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Women give company networks lukewarm reviews, study finds

Thursday, March 29, 2012  
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Professional women do not see women’s networks or employee resource groups as a magic bullet for solving gender inequality in the workplace, but the more involved women are with the networks, the greater they value them, according to a study by the Center for Gender in Organizations at the Simmons School of Management.

In a survey of women at the 2011 Simmons College Leadership Conference, middle to senior-level women said they believe the efficacy of a women's network at work is only as strong as a company's investment in the group and the depth of its connection with the overall organizational strategy. Specifically, the study found that women believe these networks were of particular value when they provided skill-building opportunities, such as training, mentoring and coaching, and visibility, including exposure to senior management.

"When time, resources and efforts are devoted to creating a women's network, supported by top management -- one that that delivers well-organized and specific programming -- it has an impact,” said Patricia Deyton, CGO faculty director and co-author of the study. "The study confirms that it’s simply beyond the scope of women’s networks alone to address the subtle cultural barriers that often impede women's ability to ascend to leadership positions.”

The study, which surveyed 268 businesswomen with extensive work experience, found that women believe their networks would be more effective with increased involvement by senior management, both male and female; more concrete planned programming; and a better overall organization and communications.

Respondents reported that the least valuable outcome provided by women's networks were social events and assistance with family issues. Further, the study found that African-American women were more likely to be actively involved and were more likely to believe the network was effective at meeting goals and promoting women.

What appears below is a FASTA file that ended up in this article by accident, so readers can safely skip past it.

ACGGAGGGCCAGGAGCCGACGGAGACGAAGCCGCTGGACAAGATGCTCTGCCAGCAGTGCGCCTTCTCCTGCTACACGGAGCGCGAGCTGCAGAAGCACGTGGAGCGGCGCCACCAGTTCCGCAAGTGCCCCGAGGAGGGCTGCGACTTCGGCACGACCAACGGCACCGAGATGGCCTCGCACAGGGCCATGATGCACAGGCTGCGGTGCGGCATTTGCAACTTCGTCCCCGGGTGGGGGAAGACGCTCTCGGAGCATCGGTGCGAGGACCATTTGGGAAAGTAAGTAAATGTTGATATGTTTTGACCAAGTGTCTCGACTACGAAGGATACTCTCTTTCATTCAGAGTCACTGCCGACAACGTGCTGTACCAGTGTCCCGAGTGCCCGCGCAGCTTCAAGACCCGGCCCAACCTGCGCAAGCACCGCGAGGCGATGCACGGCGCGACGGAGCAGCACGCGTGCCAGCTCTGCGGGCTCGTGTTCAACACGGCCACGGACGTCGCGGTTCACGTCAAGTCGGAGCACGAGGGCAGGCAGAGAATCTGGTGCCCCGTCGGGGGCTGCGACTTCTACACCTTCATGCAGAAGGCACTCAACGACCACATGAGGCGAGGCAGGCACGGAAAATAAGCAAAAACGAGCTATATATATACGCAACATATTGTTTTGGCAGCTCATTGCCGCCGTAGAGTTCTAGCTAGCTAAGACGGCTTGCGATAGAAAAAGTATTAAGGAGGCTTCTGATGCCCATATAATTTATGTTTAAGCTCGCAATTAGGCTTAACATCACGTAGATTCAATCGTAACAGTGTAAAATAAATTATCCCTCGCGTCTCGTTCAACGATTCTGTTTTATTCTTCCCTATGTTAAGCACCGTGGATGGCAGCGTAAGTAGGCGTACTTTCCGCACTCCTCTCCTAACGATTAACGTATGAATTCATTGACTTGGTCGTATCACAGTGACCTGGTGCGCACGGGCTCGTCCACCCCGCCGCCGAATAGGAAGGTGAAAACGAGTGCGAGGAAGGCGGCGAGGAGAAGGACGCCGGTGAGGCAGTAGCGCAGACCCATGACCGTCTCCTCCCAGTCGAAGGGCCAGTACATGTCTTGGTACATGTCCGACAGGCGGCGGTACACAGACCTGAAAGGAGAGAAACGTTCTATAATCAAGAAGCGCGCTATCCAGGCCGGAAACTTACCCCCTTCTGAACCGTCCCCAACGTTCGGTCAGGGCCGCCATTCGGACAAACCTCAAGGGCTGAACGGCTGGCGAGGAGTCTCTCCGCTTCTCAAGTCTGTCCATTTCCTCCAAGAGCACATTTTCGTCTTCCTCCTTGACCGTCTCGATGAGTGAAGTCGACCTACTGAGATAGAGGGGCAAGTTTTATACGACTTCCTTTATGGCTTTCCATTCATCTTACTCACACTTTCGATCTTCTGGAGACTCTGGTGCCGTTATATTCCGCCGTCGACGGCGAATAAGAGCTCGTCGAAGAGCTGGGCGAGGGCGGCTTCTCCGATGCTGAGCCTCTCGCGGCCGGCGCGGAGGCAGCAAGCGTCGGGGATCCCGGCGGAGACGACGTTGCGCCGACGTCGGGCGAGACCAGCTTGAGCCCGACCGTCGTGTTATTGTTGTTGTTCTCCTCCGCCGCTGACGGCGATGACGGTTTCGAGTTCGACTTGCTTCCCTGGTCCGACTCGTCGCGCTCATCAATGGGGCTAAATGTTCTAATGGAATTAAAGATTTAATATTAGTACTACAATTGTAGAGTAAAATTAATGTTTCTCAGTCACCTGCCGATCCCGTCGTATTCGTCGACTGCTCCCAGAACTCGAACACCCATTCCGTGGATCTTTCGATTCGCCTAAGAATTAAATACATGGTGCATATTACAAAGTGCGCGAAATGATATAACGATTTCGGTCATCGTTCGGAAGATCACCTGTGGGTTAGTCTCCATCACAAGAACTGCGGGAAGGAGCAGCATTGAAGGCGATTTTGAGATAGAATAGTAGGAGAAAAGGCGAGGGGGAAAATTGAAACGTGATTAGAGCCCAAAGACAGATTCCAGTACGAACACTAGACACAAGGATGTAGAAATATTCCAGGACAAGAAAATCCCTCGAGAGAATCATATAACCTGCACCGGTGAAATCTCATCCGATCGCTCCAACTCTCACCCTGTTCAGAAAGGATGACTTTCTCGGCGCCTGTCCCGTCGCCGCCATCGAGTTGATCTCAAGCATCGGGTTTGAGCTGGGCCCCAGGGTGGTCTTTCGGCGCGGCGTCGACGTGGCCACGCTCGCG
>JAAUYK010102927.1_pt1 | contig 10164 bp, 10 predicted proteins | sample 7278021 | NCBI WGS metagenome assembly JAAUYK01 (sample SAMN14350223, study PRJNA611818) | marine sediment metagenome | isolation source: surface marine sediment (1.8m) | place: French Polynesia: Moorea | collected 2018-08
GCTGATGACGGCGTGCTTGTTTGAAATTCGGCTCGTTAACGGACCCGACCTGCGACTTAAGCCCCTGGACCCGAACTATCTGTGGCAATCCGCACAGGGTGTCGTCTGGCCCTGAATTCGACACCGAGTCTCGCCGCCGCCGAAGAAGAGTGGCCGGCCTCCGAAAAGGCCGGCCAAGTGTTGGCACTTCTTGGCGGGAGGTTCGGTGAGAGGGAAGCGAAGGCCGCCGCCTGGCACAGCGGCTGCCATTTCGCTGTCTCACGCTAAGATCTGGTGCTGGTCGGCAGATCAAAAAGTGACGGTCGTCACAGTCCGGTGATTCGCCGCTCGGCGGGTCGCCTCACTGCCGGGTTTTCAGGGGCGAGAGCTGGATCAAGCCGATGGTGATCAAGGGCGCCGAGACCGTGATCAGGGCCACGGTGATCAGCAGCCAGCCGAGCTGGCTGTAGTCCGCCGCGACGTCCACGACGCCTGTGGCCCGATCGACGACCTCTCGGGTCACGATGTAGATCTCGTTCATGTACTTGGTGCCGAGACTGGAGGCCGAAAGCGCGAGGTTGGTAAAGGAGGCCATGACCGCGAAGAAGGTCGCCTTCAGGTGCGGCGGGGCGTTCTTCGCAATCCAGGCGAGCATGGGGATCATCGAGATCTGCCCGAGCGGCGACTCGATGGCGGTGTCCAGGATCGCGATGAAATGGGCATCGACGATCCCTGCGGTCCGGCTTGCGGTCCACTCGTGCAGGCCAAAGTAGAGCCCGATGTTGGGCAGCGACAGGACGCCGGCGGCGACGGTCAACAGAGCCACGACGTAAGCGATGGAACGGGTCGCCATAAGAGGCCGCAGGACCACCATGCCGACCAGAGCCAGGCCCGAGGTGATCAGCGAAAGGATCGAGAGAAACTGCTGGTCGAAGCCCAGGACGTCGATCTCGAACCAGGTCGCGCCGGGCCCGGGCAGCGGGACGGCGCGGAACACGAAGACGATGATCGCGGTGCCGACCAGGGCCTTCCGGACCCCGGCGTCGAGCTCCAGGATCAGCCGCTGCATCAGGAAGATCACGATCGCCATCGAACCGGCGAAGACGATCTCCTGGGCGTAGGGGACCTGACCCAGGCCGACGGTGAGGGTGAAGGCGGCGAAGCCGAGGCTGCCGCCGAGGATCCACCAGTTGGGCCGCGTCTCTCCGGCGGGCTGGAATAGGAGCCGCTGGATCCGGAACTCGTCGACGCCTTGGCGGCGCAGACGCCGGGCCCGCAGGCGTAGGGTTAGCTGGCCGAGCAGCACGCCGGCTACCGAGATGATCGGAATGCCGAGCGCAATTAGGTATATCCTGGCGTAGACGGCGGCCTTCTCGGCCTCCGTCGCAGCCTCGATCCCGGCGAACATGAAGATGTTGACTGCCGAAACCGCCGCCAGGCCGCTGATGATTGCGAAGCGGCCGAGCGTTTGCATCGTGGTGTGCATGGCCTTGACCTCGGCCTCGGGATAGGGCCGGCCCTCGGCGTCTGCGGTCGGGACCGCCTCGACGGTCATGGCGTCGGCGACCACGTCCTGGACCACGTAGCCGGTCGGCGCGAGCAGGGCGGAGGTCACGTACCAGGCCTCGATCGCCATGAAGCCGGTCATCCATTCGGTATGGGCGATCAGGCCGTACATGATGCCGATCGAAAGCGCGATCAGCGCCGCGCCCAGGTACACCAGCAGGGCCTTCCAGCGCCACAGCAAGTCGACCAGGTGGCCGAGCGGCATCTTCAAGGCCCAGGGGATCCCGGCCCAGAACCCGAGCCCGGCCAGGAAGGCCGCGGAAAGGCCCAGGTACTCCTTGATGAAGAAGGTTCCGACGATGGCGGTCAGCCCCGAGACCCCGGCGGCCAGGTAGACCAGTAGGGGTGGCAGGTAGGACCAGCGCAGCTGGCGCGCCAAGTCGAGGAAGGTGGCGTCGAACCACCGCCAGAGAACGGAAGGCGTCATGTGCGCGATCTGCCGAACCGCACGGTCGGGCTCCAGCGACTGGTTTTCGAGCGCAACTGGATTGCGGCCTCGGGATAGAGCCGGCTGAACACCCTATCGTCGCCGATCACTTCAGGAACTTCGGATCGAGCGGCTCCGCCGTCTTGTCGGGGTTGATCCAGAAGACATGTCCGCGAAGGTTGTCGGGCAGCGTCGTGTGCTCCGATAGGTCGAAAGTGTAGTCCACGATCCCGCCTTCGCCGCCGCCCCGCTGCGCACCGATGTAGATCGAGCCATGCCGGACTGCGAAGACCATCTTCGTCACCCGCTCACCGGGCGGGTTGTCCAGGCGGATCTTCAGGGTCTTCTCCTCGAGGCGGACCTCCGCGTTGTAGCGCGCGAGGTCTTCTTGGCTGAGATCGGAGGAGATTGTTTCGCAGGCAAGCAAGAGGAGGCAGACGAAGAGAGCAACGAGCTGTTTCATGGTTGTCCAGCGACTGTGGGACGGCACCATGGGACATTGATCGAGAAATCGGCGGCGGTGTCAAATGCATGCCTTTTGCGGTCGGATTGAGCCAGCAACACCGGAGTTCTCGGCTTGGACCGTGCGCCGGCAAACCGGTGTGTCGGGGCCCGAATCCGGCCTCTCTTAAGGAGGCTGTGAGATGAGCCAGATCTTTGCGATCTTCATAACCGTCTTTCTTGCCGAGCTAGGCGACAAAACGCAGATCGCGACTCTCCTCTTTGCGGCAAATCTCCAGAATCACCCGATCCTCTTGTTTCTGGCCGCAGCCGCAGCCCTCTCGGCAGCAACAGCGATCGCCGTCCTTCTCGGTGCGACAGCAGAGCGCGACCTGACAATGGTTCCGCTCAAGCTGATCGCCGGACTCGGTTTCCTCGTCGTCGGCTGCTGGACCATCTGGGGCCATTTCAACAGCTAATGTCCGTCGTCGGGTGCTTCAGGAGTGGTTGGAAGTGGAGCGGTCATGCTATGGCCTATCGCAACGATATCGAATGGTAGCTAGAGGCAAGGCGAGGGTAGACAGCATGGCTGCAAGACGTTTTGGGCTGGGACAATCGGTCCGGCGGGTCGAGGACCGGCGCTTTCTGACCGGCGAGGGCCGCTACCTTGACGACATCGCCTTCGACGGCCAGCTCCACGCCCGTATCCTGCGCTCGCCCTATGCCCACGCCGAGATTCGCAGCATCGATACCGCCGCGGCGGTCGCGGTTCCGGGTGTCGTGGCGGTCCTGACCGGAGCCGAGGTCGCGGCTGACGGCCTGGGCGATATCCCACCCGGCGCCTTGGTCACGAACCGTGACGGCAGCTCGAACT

More than 60 percent of the women surveyed indicated their organization had a women’s network. Of these, just over half (55 percent) are actively or occasionally involved in their network’s activities. Sixteen percent of women’s ERG members were only rarely involved in their activities.

Nearly 30 percent of the respondents said they are not members of their companies’ women’s network. When asked why, 55 percent cited a lack of time. Other reasons given for not joining a network included not sharing the goals of the network, not seeing value in the network and not being eligible.

Overall, members of women’s networks gave them slightly higher marks for meeting the network’s goals than for promoting women. Seven in 10 (71 percent) of network members said they were "somewhat effective” in meeting the group’s goals; two in 10 (21 percent) said they were "very effective” in meeting goals. Eight percent judged them to be "not at all effective” in meeting goals.

Nearly 70 percent of network members said they were "somewhat effective” in promoting women. Sixteen percent judged them "very effective.” A similar amount, 15 percent, said they were not effective at all in promoting women.

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